In 1998, I purchased my bass from the El Systema in Venezuela. It had been the instrument of a teacher who selected me to study with him in Caracas. In attempt to mask some unfortunate repairs, several layers of dark brown paint, not varnish, had been applied. It was so thick that the instrument had no resonance, rendering it mute.
I called upon my dear friend and Luthier, Matias Herrera, and asked him to help me with the bass' restoration. The shop was very busy building violins, and he didn't have time to work on big instruments.
He offered to guide me in repairs if I was willing to do the work myself. We agreed and I spent several weeks removing the paint, and then began the rest of the renovation needed. After many hours of hard work, the bass was ready to be played again.
In August 2001, I came to the United States to be a part of the Performance Residence Program (PRP) at Carnegie Mellon University. As the temperature and humidity began to drop, I was unprepared and without the knowledge to take care of the bass. By December, it began to crack. Lacking resources, I borrowed an instrument and my bass sat in pieces for almost eight years. A friend and fellow bassist, Dan Morrison, told me of a new Luthier that had relocated from New York to the Slippery Rock area in Pennsylvania.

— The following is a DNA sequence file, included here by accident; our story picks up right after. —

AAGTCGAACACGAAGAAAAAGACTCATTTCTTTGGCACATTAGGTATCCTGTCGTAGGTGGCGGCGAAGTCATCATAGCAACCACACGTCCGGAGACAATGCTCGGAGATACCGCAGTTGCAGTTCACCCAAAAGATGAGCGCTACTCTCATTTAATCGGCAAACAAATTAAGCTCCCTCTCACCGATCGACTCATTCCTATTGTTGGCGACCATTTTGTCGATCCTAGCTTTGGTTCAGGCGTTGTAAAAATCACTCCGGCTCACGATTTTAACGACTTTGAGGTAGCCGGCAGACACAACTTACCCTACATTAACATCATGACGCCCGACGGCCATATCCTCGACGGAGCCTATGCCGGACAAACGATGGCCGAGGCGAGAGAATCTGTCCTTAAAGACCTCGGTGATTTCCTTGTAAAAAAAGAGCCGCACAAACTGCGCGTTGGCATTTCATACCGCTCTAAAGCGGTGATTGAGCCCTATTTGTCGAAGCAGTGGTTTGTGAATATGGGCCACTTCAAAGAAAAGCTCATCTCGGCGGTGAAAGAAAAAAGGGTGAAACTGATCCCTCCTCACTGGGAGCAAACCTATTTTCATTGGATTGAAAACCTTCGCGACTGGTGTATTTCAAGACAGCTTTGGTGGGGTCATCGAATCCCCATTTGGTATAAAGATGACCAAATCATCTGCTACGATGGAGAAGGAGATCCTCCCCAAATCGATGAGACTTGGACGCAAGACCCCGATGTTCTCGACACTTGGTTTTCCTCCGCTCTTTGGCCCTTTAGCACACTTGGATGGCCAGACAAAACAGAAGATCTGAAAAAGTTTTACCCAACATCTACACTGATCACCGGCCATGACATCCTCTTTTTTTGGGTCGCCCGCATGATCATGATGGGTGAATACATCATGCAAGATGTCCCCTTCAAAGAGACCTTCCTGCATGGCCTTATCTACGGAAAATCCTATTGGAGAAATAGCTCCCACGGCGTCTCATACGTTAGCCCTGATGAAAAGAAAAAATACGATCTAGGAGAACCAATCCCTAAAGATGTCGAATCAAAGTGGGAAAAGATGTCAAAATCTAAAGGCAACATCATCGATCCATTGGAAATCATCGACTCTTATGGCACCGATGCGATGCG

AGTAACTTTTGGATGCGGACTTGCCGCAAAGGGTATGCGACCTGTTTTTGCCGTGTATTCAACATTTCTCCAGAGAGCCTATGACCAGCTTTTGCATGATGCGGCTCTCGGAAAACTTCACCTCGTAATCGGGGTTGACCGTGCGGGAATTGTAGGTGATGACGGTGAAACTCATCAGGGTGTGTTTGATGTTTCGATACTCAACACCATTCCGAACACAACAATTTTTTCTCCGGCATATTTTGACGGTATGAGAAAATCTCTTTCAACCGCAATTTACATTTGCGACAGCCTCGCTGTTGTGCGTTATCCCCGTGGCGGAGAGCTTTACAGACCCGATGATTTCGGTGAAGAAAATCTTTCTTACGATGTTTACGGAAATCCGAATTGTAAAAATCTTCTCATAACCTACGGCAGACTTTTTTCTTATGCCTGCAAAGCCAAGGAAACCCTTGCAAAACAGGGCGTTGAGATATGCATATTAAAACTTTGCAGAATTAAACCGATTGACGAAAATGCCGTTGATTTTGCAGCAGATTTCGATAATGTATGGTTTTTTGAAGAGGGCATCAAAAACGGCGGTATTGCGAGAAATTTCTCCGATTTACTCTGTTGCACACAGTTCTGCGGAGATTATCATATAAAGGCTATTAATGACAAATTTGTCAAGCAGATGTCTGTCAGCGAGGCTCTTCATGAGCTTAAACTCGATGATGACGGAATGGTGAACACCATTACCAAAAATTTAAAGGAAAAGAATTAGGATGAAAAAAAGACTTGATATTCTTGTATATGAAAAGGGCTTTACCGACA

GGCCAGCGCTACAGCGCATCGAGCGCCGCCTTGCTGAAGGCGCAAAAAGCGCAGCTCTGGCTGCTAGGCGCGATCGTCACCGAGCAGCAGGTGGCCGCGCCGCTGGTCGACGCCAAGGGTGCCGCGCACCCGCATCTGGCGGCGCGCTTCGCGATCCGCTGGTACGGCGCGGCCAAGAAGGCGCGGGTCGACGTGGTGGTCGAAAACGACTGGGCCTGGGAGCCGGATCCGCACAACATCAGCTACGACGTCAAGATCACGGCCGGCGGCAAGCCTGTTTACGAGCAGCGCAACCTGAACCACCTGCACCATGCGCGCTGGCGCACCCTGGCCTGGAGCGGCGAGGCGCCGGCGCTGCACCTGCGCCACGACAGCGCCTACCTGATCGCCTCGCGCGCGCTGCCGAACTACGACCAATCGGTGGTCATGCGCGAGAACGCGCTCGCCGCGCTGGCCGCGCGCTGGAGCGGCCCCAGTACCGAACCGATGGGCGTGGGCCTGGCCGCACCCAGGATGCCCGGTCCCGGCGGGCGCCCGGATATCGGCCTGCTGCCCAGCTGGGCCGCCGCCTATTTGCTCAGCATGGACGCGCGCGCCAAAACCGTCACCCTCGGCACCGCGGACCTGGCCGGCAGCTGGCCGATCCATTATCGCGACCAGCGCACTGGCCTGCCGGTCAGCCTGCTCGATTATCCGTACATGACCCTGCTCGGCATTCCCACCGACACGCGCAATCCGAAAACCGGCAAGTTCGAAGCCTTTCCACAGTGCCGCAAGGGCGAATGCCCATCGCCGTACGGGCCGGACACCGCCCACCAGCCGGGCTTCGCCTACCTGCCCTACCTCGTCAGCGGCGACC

I made the phone call to Mike Magee, and our initial conversation lasted almost three hours. We spoke about our lives, our careers in music, and the condition and options for my bass. He invited me to bring my instrument to his workshop, and my wife and I made the trip. His kindness, knowledge, and generosity let me know we were in the right place.
After a lot of questions and much conversation, we agreed that renovating the bass was the correct path. We left the pieces in Mike's capable hands. Over the course of a year, he returned it to it's best and gave to me the most beautiful and powerful bass I've ever owned.
-- L. Puentes